LANSING, Mich. (AP) — Gov. Gretchen Whitmer on Wednesday signed $55 billion in spending to complete the state budget, hailing the bipartisan bills as an example of finding common ground with Republicans despite partisan tension during the coronavirus pandemic.
“This budget shows that divided government doesn’t have to be dysfunctional government,” the Democrat said at Lansing Community College.
She emphasized how the budget will expand eligibility for child care subsidies, provide $1,000 bonuses to child care workers and continue to fund new tuition-free assistance for adults ages 25 and up and frontline workers. The funding also will repair or replace 100 local bridges, clean up polluted sites, fix aging dams and replace lead water lines in Benton Harbor and other communities.
The governor also indirectly addressed a provision that attempts to require certain exemptions for students at universities with coronavirus vaccine mandates. The schools receive state funding but are independently operated.
She said any provision that deprives universities of their supervisory control and budgetary independence is unconstitutional.
“They’ve got to decide how they’re going to implement boilerplate. It’s my understanding that none of the universities have policies that run contrary to the spirit of that boilerplate anyway,” Whitmer told reporters before signing the bills.
Negotiated language that remains intact restricts state and municipal COVID-19 vaccine requirements — including for government employees — and bans so-called government vaccine passports. Whitmer is OK with the provision because it does not apply to medical facilities and it recognizes that President Joe Biden plans to implement a “soft” vaccine mandate — requiring that employers with at least 100 workers force them to get vaccinated or be tested weekly.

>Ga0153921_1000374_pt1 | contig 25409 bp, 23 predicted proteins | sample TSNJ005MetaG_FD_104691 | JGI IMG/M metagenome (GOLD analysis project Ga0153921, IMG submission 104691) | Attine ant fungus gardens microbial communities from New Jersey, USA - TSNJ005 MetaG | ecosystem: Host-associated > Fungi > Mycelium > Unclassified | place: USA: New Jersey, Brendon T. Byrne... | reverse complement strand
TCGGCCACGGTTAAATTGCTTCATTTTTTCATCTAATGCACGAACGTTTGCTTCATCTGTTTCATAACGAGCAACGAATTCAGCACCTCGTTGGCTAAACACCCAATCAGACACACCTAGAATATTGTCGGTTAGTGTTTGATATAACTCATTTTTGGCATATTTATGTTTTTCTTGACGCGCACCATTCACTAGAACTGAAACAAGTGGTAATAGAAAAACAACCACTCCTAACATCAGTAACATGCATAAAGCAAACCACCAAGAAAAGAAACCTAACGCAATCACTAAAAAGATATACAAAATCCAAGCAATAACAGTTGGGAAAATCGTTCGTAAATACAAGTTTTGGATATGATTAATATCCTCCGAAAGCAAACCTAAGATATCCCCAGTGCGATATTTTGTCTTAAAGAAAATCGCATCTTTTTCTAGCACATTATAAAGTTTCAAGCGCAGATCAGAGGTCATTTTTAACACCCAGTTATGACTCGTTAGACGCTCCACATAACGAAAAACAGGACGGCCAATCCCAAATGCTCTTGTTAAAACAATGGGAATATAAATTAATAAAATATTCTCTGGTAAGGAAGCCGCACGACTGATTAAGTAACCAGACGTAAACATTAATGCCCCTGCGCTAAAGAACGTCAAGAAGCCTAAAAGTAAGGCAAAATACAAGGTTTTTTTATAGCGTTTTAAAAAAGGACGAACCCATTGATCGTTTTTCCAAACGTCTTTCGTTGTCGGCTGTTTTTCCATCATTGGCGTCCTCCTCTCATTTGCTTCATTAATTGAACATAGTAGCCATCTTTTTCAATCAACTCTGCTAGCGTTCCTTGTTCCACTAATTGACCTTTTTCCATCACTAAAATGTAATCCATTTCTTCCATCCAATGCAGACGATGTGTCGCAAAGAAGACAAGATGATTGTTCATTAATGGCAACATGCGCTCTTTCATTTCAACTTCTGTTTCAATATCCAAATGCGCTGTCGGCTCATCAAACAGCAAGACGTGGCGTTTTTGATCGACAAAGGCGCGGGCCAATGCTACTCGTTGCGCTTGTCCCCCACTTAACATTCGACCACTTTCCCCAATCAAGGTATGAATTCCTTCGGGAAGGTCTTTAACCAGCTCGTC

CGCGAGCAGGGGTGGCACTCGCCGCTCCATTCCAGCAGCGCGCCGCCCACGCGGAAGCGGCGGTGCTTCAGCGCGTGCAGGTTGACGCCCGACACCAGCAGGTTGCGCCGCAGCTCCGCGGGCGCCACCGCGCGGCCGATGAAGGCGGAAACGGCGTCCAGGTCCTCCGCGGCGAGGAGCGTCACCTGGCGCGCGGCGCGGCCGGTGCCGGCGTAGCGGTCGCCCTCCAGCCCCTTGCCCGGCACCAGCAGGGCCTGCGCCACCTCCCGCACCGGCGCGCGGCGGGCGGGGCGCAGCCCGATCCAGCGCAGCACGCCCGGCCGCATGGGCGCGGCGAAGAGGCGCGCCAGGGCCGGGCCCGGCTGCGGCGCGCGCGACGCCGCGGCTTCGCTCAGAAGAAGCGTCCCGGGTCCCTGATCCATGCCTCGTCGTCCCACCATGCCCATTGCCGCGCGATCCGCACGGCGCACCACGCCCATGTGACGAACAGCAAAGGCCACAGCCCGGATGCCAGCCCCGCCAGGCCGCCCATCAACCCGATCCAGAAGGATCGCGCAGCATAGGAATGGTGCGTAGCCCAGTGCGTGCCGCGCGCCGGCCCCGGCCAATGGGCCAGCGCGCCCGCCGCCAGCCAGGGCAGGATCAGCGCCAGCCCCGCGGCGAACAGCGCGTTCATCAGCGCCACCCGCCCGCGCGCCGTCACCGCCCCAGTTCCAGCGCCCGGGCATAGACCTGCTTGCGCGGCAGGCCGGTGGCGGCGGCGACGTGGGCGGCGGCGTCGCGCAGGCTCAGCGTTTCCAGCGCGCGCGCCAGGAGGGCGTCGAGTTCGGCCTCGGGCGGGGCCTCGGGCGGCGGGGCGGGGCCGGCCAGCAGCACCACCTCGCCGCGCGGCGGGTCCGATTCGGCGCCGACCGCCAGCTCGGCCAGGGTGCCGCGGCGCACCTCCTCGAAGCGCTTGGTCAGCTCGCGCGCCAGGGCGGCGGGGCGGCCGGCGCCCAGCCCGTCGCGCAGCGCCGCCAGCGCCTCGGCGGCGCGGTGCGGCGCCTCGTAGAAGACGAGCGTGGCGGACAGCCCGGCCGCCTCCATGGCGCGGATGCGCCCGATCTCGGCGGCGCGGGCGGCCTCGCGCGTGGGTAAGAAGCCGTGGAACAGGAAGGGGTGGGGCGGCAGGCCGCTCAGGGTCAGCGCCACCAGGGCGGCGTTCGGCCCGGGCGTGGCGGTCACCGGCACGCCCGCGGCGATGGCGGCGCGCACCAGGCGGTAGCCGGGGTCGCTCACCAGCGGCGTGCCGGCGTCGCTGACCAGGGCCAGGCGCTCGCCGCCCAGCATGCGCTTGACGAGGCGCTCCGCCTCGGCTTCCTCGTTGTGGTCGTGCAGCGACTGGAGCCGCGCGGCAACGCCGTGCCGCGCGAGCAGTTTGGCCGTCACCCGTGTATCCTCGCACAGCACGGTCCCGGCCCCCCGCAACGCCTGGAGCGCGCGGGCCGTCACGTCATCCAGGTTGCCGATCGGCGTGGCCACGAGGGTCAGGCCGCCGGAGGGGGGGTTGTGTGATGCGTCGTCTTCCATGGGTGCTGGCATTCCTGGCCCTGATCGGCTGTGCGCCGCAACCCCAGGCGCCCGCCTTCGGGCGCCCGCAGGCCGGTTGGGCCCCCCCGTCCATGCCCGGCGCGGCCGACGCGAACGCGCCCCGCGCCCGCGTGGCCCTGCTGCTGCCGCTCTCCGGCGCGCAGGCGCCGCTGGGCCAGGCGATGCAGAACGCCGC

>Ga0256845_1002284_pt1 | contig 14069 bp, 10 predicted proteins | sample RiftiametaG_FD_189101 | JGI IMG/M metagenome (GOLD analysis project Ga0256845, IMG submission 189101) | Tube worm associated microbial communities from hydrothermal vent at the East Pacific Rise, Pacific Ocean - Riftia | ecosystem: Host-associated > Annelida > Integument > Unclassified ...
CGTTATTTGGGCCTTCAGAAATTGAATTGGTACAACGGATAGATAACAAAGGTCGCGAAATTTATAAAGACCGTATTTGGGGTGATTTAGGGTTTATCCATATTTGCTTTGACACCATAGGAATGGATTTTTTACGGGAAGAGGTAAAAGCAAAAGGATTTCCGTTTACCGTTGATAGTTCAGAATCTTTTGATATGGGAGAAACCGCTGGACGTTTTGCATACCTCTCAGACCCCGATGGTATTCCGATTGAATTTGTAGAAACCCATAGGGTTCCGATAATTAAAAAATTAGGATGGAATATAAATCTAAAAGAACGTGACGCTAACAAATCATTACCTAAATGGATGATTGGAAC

It “provides a roadmap for public employers to ensure their employees either receive the safe and effective COVID-19 vaccine or undergo regular testing to keep their co-workers safe,” Whitmer wrote.
The pending federal regulations could affect government employees in Michigan. The governor did state that any provision infringing on the Michigan Civil Service Commission’s exclusive authority to regulate conditions of employment is unconstitutional.
She also allowed a requirement that the state health department provide evidence justifying emergency epidemic orders and list what factors it will consider when deciding whether to terminate or modify them.
Whitmer, whose administration lifted pandemic orders three months ago, has repeatedly said she does not plan to issue broad vaccine or mask mandates. But she also has made clear that she will oppose GOP attempts to undermine or restrict “basic lifesaving actions.”
This story was corrected to reflect that Whitmer didn’t deem as unenforceable a provision requiring universities with vaccine mandates to include certain exemptions, but that she said the universities have the autonomy to decide whether to abide.